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.OMf' ib'1\ry I

IBRIEF HISTORICAL NOTICES…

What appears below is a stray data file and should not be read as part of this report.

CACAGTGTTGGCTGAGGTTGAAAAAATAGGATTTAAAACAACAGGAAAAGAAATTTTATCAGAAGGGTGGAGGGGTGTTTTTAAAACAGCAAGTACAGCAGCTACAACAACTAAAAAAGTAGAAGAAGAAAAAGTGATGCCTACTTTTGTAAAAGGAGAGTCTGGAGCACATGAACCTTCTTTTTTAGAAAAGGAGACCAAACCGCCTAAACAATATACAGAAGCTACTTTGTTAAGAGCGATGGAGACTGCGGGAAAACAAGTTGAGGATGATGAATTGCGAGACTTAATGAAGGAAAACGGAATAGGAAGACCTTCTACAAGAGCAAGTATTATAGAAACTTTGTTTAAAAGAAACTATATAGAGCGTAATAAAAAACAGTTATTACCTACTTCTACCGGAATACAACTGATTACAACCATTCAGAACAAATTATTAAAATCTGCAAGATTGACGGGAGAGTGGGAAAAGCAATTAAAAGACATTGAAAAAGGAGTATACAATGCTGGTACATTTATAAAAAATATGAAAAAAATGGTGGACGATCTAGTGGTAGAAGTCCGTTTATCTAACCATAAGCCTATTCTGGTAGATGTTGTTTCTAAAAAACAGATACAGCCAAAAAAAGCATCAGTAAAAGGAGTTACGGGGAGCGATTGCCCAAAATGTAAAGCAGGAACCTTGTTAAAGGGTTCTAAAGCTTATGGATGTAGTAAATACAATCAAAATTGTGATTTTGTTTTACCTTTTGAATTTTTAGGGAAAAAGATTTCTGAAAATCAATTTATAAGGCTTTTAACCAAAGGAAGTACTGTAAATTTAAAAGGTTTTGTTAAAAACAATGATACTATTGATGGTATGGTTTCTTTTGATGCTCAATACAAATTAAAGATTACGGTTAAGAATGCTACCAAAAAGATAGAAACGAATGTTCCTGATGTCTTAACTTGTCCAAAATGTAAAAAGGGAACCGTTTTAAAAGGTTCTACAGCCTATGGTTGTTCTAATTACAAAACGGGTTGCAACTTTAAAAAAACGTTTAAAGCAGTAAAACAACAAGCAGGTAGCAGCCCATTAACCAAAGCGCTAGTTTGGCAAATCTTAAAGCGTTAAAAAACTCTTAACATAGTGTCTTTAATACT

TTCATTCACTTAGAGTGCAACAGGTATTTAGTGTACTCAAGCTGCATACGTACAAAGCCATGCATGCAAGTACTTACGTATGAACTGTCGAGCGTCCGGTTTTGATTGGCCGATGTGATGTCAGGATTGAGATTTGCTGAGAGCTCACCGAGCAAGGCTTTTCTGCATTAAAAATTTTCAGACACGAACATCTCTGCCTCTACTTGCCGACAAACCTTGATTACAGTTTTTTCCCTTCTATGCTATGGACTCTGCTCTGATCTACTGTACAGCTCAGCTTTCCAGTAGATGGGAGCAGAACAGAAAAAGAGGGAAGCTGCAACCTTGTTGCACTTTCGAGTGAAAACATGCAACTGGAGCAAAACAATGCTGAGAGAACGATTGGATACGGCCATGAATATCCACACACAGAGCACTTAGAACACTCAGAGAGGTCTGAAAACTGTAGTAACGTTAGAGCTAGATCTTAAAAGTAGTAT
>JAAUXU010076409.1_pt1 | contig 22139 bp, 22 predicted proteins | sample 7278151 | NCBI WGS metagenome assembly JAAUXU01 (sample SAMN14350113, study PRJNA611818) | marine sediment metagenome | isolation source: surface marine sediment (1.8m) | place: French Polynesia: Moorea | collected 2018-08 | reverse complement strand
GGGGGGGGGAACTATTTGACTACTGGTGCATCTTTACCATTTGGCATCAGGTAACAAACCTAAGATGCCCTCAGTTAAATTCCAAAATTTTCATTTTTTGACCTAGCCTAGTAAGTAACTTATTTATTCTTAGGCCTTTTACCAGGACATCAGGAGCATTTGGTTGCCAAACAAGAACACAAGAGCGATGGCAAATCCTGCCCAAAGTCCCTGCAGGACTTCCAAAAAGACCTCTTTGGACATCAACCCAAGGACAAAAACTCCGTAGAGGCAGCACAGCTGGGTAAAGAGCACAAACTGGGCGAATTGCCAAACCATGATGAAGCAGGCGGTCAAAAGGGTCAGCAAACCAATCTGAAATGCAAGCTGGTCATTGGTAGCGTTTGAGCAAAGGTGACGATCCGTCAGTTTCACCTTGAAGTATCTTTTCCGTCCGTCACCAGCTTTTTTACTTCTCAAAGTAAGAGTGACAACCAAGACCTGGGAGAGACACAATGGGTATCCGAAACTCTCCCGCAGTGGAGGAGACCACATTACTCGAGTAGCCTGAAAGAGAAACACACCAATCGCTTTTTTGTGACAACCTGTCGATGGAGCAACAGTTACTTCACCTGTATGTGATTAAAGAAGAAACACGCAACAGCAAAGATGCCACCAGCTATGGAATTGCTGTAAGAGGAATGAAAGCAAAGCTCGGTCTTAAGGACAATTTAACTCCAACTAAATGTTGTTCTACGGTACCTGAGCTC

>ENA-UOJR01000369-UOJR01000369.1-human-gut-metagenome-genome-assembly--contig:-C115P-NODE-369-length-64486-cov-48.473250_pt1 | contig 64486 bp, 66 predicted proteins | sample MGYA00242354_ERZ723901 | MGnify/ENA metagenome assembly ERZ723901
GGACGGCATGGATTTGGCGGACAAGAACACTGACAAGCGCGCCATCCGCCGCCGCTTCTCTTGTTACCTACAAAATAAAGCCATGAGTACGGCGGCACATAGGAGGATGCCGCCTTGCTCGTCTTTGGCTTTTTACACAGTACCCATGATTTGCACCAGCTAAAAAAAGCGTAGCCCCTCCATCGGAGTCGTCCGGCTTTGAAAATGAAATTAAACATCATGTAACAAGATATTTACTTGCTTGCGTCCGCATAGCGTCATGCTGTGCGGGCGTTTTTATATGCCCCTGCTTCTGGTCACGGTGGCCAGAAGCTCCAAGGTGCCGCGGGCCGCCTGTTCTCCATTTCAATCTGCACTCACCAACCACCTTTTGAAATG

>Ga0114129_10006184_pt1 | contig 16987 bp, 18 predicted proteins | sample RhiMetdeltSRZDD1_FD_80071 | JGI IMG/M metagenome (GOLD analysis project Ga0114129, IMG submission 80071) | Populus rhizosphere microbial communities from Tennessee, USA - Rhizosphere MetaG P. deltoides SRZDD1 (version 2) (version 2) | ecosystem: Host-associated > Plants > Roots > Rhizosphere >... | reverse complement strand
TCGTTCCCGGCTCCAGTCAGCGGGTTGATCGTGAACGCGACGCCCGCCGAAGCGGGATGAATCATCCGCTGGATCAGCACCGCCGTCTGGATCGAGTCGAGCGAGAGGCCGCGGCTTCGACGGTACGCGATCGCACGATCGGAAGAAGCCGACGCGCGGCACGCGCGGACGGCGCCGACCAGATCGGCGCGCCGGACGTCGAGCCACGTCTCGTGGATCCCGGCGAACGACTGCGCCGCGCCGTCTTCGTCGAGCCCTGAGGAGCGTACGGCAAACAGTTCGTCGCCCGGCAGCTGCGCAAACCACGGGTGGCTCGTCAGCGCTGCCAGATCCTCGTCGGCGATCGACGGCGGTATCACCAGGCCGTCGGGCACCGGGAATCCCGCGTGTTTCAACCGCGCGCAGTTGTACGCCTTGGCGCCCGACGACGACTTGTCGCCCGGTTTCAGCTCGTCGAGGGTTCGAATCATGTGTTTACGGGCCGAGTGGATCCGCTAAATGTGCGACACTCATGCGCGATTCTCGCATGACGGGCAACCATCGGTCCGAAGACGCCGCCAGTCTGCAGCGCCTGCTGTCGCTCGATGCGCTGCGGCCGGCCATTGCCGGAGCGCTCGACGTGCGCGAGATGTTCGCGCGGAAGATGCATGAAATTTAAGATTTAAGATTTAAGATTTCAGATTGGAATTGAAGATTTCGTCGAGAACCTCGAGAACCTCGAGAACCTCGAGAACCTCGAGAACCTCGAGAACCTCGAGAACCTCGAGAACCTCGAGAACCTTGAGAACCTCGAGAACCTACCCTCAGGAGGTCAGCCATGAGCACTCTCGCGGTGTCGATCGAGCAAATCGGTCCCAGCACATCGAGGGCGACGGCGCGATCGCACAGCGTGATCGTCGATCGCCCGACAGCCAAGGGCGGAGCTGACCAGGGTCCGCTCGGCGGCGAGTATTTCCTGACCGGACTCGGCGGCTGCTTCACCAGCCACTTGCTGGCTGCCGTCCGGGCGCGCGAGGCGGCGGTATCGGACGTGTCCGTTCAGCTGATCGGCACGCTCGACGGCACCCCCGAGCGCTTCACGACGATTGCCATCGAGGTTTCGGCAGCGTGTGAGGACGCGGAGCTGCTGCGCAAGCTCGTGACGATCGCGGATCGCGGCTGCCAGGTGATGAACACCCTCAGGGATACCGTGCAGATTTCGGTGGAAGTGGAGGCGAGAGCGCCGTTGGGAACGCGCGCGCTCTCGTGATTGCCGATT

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BRIEF HISTORICAL NOTICES IN REFERENCE TO ANGLESEY. fErjEVEXTtI KOriOE.] A.D. ]] 97.—Llewelyn ap lorwerth, having reigned three years, his undo, Din-id ap Owen, raised a great armv of Engtish and Welsh, with the view of wrestmg the Principatity from his nephew. On rooeiviug mforma- tion of David's Intention, Llewelyn left Anglesey with a powerful force, met him, and gave him battle, routed him, took him prisoner, and delivered him in safe cu9- tody. A.D. 1202 —AberSraw and Anglesey had great re- joicings. Llewelyn tookto himself a wife, JoM, daughter of King John. A.I). 1203.—Llewelyn despatched messengers from Aherm-aw to Kberate his oncie David, who, instead of living peaceably, and enjoying the liberty that was grant. ed him, fled to England, raised an army, with a view of dethroning his nephew Llewelyn met Mm, and over- came him, David returned to England, and died of grief. A.D. 1210.—LIewe)yn hearing that the King of Eng- land, with a mighty army, comprehending the whole English nation, and the Lords and Princes of South Wa)es, had reached Chester, intending to enter North Wales, with the determination to execute the severest vengeance upon the inhabitants, and not to let one living soul remain alive throughout the whole country. Prince Llewelyn was no sooner informed of these mighty pre- parations gainst him, than he issued forth his orders to the inhabitants of the Island of Anglesey, and to the Counties of Denbigh and Flint to remove for a time all their cattle and effects to Snowdon Hills, where they were sure to remain secure from their enemies. White snugly and securely encamped amid these impregnable natural fortresses they could sing :— The Banner of the chieftain, Far, far below us waves, The w;(r-horse of the shearman Cannot reach these lofty caves; The dark cloud wraps the threshold, Of Freedom's lastabode; For the strength of the hilts we bless Thee, Our God,—our father's God." A.D.1321.—While Prince Llewelyn was enjnylngthe comforts or his ";uaca at AberSnuv, his son Gryftydh, Absolom.)ike, rebelled aK.'inst bia father. The Prince was resolved to curb the iuso]ency of his son, and march- ed forth with a great army. The refractory so)), undis- mayed, made atl possible preparations to oppose his father, and (h'e\v np his forces to give him b:[He, but ivlien b) 'li armies were re:\(ly f()r a bloody engagement, the difference;) betwixt them, wora fortun:te)y seWed, and Gryt!dh.was prevailed upon to make submission to ¡ hi<> f,dler. The pj'illa recnmerl to Aher{¡'I'[\w, and after a fetv week' rfpose, w.n compeUed to ]e:tve his Palace, and march to .outh Waica, with a view of punishing young Khys, who had east ofthts aUegiancc to the Prince, and pllt Imnst']f ulldertheproLecliollof \Vi1!iamhr,;b.:tll, Earl of Pemhrok". Happily matters were adjusted A.D. 12ï.-1'iJi, w.M a yc.'u' of great tri.tl to Prince Llewelyn. The Princess of Wales, the daughter of King John, departed tuM life at Aberfr.'aw, and was buried, according to her own desire, upon thu sea short;, at a p'ace e died Llanhes, where the Prince in memory of her. founded a i-eli,.ioti-A house for the order of A'iendi- eantr'riars. A.D, ) 240,-Llewelyn (.he Great died April the Uth, 1210, ((!2.j ye.u's since i'.tis t.i'nt') having reigned six and tifty ye;ws, and wa3 buried wn,h great pomp at Conway Abbey.. Llewelyn was a Prince of great courage; prudent in contriving, and bold in execunngany martial adventure. During his reign, some of the sterner engagements be- tween the two Kingdoms were fought. He was a. great support to theWeis!), and no )e.Mapfagua to the Mf)g- lish. Hewasdeagn't.ed" Tae Great,"not from he extent of hi.. con(J\1e,s, but from the brilliant ability which achieved them against the enormous odds of the Hortn:u power. One<'nuss!ylugsde-iervetobore- corded. Henry Iff. was manifest In his chan.ies. Llewelyn on one occasion aHIoni.gomery, being s'.iewn a roll of the whole military forces of England, and threat- ened with excommunication by the Po;'c, if he persisted in continuing hostilities, calm)y replied, "I fear my brother'.sch;u'i(.Ies, (lie to fleiiiy 111.) more than 1 do all t!te armies of HngtMd, or the fulmi- uations of the Pope and Clergy."

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